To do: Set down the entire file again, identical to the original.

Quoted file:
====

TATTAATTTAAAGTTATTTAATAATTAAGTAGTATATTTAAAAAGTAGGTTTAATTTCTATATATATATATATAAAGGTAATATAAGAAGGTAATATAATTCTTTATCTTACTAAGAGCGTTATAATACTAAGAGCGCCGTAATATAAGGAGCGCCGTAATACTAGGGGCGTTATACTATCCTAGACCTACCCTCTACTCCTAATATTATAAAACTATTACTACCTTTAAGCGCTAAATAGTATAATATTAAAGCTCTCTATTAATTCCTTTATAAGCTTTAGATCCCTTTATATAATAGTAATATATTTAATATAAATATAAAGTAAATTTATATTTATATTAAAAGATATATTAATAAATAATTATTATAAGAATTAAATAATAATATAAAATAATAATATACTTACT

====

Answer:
TATTAATTTAAAGTTATTTAATAATTAAGTAGTATATTTAAAAAGTAGGTTTAATTTCTATATATATATATATAAAGGTAATATAAGAAGGTAATATAATTCTTTATCTTACTAAGAGCGTTATAATACTAAGAGCGCCGTAATATAAGGAGCGCCGTAATACTAGGGGCGTTATACTATCCTAGACCTACCCTCTACTCCTAATATTATAAAACTATTACTACCTTTAAGCGCTAAATAGTATAATATTAAAGCTCTCTATTAATTCCTTTATAAGCTTTAGATCCCTTTATATAATAGTAATATATTTAATATAAATATAAAGTAAATTTATATTTATATTAAAAGATATATTAATAAATAATTATTATAAGAATTAAATAATAATATAAAATAATAATATACTTACT